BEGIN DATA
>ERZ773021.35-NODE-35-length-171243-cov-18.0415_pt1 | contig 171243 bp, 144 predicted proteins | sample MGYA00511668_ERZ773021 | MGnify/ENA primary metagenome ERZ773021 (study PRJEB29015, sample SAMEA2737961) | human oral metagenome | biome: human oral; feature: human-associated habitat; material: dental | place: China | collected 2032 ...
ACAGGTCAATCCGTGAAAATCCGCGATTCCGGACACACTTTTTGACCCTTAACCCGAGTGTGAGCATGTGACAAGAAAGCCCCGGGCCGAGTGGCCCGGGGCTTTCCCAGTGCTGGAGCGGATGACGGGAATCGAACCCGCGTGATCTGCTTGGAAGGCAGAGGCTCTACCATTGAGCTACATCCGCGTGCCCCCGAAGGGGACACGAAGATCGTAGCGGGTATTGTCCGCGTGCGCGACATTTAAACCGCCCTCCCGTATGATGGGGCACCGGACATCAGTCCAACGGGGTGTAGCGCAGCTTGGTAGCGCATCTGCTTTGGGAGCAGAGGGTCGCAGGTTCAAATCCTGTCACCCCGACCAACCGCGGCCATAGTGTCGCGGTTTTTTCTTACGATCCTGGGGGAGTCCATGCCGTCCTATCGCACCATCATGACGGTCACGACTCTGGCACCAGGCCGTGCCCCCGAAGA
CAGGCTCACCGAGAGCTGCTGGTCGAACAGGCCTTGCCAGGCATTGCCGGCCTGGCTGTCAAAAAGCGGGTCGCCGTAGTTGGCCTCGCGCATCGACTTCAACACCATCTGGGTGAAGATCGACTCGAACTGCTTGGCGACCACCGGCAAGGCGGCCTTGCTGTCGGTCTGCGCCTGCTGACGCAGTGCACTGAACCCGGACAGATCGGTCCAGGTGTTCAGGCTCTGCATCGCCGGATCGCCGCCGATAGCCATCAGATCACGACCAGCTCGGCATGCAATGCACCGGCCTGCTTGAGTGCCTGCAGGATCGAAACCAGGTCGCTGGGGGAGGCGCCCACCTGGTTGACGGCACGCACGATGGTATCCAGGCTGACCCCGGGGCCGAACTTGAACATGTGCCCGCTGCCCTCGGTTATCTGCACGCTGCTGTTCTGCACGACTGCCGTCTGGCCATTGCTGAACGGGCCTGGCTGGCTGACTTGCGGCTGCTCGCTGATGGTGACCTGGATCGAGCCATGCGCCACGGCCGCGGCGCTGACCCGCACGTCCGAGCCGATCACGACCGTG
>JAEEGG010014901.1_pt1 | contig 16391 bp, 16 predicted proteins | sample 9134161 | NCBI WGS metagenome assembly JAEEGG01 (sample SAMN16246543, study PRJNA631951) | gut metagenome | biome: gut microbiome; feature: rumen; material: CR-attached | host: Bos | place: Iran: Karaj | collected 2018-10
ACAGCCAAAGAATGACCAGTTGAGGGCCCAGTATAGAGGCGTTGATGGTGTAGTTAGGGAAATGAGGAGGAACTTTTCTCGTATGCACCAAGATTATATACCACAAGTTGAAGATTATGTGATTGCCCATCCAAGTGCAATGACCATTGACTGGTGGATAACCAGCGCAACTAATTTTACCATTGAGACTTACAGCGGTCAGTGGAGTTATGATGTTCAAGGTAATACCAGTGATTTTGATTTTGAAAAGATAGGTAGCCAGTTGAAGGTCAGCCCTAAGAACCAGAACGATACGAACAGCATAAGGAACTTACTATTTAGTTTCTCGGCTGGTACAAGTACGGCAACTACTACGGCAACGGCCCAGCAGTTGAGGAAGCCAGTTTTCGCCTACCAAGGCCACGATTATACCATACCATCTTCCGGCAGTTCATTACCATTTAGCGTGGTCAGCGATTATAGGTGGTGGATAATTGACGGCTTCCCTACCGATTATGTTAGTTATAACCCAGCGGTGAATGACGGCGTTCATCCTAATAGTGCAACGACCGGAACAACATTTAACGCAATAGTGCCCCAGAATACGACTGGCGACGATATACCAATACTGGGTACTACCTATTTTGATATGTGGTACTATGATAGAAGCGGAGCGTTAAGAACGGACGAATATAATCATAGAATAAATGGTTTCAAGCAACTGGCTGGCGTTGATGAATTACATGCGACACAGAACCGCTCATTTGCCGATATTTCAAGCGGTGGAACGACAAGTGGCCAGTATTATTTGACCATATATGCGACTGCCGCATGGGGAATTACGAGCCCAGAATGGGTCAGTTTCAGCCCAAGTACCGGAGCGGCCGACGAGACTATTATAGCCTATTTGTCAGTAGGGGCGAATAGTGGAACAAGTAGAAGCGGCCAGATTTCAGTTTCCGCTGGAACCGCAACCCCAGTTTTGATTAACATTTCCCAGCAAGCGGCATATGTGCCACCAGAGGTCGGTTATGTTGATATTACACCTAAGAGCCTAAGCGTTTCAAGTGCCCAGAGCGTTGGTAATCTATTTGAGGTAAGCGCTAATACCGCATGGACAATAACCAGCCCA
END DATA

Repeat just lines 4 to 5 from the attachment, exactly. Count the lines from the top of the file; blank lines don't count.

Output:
>JAEEGG010014901.1_pt1 | contig 16391 bp, 16 predicted proteins | sample 9134161 | NCBI WGS metagenome assembly JAEEGG01 (sample SAMN16246543, study PRJNA631951) | gut metagenome | biome: gut microbiome; feature: rumen; material: CR-attached | host: Bos | place: Iran: Karaj | collected 2018-10
ACAGCCAAAGAATGACCAGTTGAGGGCCCAGTATAGAGGCGTTGATGGTGTAGTTAGGGAAATGAGGAGGAACTTTTCTCGTATGCACCAAGATTATATACCACAAGTTGAAGATTATGTGATTGCCCATCCAAGTGCAATGACCATTGACTGGTGGATAACCAGCGCAACTAATTTTACCATTGAGACTTACAGCGGTCAGTGGAGTTATGATGTTCAAGGTAATACCAGTGATTTTGATTTTGAAAAGATAGGTAGCCAGTTGAAGGTCAGCCCTAAGAACCAGAACGATACGAACAGCATAAGGAACTTACTATTTAGTTTCTCGGCTGGTACAAGTACGGCAACTACTACGGCAACGGCCCAGCAGTTGAGGAAGCCAGTTTTCGCCTACCAAGGCCACGATTATACCATACCATCTTCCGGCAGTTCATTACCATTTAGCGTGGTCAGCGATTATAGGTGGTGGATAATTGACGGCTTCCCTACCGATTATGTTAGTTATAACCCAGCGGTGAATGACGGCGTTCATCCTAATAGTGCAACGACCGGAACAACATTTAACGCAATAGTGCCCCAGAATACGACTGGCGACGATATACCAATACTGGGTACTACCTATTTTGATATGTGGTACTATGATAGAAGCGGAGCGTTAAGAACGGACGAATATAATCATAGAATAAATGGTTTCAAGCAACTGGCTGGCGTTGATGAATTACATGCGACACAGAACCGCTCATTTGCCGATATTTCAAGCGGTGGAACGACAAGTGGCCAGTATTATTTGACCATATATGCGACTGCCGCATGGGGAATTACGAGCCCAGAATGGGTCAGTTTCAGCCCAAGTACCGGAGCGGCCGACGAGACTATTATAGCCTATTTGTCAGTAGGGGCGAATAGTGGAACAAGTAGAAGCGGCCAGATTTCAGTTTCCGCTGGAACCGCAACCCCAGTTTTGATTAACATTTCCCAGCAAGCGGCATATGTGCCACCAGAGGTCGGTTATGTTGATATTACACCTAAGAGCCTAAGCGTTTCAAGTGCCCAGAGCGTTGGTAATCTATTTGAGGTAAGCGCTAATACCGCATGGACAATAACCAGCCCA